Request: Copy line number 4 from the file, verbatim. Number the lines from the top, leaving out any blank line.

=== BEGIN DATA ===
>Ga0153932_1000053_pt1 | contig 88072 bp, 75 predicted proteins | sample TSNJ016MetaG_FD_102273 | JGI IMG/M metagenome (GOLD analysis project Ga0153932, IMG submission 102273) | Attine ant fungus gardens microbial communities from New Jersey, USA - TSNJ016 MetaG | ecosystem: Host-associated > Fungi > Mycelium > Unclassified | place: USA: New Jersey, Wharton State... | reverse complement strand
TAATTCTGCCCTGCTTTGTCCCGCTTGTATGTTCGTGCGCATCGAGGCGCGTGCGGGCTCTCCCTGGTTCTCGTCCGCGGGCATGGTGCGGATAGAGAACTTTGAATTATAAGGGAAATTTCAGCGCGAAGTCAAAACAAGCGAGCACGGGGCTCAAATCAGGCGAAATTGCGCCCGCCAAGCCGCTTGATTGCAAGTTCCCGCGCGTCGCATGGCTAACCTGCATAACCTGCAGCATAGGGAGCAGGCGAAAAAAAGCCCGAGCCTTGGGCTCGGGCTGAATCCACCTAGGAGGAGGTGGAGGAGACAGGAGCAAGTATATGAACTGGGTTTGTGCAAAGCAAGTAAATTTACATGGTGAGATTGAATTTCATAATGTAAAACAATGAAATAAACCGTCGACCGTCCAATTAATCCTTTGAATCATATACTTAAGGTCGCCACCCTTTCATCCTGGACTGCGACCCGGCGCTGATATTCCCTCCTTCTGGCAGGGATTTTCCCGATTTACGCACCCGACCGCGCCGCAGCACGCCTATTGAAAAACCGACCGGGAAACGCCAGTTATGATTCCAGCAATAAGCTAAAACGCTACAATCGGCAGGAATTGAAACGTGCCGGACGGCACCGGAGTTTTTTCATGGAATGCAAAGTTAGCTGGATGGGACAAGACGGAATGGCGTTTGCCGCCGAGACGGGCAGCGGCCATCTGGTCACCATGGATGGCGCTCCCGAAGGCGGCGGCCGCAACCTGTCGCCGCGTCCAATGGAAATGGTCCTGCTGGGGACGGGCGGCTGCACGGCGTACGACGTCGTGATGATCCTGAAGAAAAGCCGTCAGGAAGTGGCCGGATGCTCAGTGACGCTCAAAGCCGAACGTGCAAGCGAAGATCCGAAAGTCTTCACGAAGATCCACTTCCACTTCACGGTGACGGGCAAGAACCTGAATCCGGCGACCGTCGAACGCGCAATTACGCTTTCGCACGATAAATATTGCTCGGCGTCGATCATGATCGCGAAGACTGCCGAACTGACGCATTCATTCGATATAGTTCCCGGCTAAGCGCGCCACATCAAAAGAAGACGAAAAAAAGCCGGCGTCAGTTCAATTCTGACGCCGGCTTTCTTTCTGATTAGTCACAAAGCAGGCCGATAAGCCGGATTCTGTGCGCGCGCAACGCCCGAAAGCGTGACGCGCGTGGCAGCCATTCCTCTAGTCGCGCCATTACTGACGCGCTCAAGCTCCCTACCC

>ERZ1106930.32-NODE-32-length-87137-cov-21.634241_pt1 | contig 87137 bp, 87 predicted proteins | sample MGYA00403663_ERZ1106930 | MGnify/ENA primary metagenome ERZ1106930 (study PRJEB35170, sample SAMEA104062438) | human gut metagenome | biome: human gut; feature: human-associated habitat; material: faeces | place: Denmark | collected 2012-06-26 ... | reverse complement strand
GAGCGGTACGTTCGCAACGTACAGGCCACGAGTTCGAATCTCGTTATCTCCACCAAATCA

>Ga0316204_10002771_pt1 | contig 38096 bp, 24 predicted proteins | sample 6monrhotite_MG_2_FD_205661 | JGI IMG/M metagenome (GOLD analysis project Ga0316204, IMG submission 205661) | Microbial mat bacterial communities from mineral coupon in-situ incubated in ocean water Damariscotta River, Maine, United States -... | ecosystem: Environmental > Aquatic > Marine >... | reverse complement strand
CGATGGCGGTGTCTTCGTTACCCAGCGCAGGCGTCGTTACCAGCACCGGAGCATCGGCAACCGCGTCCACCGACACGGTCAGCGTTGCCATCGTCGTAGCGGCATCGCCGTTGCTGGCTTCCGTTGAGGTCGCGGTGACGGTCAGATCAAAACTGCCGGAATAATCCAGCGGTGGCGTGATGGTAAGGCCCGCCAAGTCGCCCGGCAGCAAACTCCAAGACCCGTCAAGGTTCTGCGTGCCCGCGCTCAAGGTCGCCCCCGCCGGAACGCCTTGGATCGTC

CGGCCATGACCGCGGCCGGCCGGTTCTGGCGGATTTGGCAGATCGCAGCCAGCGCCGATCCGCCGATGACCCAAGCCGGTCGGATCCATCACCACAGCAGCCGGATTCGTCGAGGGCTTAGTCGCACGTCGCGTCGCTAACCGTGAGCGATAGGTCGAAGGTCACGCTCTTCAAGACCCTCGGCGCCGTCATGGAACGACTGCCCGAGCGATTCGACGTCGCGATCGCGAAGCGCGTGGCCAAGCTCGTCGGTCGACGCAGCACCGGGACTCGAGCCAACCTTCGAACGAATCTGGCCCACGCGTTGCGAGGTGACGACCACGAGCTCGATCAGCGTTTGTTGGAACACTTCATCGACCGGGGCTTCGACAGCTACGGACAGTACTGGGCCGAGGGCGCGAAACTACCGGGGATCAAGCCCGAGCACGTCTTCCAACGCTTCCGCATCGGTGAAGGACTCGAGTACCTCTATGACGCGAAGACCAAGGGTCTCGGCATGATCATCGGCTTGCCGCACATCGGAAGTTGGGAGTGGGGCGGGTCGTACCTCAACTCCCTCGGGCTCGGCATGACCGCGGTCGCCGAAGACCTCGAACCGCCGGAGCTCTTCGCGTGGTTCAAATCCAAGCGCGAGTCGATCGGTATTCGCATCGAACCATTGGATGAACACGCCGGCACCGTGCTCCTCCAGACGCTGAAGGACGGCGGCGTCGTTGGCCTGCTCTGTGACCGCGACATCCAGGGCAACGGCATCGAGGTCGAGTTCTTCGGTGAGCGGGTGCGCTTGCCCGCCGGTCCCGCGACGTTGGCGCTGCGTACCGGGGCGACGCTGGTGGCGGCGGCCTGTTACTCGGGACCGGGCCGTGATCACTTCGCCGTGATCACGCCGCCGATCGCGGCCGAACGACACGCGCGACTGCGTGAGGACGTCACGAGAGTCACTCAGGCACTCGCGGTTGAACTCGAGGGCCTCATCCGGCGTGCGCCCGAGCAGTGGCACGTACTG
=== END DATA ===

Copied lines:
GAGCGGTACGTTCGCAACGTACAGGCCACGAGTTCGAATCTCGTTATCTCCACCAAATCA